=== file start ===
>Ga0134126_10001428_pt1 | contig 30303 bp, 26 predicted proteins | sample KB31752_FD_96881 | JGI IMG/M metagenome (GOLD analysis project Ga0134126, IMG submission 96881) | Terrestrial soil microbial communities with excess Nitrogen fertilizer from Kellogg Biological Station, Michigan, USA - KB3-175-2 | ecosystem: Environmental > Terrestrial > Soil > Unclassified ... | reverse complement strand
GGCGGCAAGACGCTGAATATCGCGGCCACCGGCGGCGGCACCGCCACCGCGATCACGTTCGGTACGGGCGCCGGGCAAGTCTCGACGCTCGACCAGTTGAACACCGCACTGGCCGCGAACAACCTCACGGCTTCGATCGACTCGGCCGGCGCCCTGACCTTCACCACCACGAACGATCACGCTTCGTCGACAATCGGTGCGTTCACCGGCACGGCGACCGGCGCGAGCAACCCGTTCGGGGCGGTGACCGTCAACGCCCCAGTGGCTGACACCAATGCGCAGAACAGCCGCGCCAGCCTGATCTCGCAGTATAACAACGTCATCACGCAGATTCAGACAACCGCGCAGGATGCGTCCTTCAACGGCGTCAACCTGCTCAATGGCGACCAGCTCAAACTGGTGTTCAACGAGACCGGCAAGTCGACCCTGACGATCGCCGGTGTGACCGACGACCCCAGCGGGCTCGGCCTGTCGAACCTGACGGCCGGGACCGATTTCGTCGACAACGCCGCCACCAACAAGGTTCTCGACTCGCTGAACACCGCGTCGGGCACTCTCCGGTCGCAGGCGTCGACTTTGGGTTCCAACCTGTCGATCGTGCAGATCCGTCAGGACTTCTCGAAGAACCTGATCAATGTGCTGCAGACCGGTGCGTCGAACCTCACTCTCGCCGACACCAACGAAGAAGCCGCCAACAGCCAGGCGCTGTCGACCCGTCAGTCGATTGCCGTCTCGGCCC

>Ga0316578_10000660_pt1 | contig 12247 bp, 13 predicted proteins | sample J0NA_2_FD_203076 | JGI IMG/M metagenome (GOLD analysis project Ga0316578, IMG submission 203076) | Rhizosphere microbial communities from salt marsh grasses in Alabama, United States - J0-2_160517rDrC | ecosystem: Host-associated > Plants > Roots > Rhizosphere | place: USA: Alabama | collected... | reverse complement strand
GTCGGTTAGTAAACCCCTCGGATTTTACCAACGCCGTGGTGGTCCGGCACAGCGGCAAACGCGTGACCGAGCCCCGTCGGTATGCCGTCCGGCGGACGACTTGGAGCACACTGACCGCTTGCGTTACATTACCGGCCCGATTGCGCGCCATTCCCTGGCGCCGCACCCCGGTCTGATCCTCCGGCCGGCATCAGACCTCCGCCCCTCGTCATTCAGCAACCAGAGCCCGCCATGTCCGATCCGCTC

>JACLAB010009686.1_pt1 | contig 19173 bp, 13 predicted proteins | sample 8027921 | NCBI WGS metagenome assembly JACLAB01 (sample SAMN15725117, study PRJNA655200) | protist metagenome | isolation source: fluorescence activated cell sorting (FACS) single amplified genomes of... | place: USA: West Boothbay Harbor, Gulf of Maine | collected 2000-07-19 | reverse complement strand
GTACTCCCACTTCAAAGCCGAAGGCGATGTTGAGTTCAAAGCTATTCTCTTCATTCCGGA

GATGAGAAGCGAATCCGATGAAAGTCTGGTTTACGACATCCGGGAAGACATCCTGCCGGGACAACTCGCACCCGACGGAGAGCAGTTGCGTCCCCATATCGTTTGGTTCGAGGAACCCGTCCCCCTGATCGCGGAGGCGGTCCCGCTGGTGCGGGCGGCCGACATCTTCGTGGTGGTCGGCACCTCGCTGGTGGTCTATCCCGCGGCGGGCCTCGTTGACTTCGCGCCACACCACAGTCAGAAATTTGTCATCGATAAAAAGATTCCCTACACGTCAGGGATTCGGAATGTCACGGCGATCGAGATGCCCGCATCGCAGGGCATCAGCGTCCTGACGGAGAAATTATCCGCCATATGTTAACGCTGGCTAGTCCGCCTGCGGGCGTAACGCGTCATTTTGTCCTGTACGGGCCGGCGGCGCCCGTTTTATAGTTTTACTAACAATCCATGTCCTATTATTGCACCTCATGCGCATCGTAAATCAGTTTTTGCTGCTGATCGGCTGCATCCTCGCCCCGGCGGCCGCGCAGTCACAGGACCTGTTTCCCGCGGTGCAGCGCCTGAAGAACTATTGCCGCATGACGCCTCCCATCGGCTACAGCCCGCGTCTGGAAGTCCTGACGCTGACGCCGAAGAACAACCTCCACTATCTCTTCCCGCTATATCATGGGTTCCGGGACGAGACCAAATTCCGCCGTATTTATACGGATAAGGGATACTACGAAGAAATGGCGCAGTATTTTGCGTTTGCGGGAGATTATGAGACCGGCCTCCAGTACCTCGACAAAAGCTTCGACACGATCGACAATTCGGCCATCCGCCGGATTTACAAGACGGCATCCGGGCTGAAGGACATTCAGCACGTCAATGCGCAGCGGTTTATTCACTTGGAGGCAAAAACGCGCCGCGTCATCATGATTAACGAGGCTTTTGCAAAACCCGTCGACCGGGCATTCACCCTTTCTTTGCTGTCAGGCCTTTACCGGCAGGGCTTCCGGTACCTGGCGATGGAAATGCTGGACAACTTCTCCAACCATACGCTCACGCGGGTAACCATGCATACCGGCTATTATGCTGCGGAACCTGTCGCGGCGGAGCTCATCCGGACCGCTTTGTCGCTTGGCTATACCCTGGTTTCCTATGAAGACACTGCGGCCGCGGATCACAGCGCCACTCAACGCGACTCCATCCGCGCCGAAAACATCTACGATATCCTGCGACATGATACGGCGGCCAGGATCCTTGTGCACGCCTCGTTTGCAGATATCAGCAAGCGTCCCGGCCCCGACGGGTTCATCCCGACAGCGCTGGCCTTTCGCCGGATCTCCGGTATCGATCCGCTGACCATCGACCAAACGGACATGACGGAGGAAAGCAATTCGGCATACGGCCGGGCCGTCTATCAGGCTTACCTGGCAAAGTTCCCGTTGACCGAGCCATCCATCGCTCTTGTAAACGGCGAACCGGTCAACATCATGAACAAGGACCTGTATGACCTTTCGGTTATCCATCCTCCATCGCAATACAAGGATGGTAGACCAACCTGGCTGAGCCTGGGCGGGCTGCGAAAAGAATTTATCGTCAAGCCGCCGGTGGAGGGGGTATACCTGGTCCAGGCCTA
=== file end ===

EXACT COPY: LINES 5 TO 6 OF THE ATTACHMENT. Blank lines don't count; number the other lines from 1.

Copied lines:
>JACLAB010009686.1_pt1 | contig 19173 bp, 13 predicted proteins | sample 8027921 | NCBI WGS metagenome assembly JACLAB01 (sample SAMN15725117, study PRJNA655200) | protist metagenome | isolation source: fluorescence activated cell sorting (FACS) single amplified genomes of... | place: USA: West Boothbay Harbor, Gulf of Maine | collected 2000-07-19 | reverse complement strand
GTACTCCCACTTCAAAGCCGAAGGCGATGTTGAGTTCAAAGCTATTCTCTTCATTCCGGA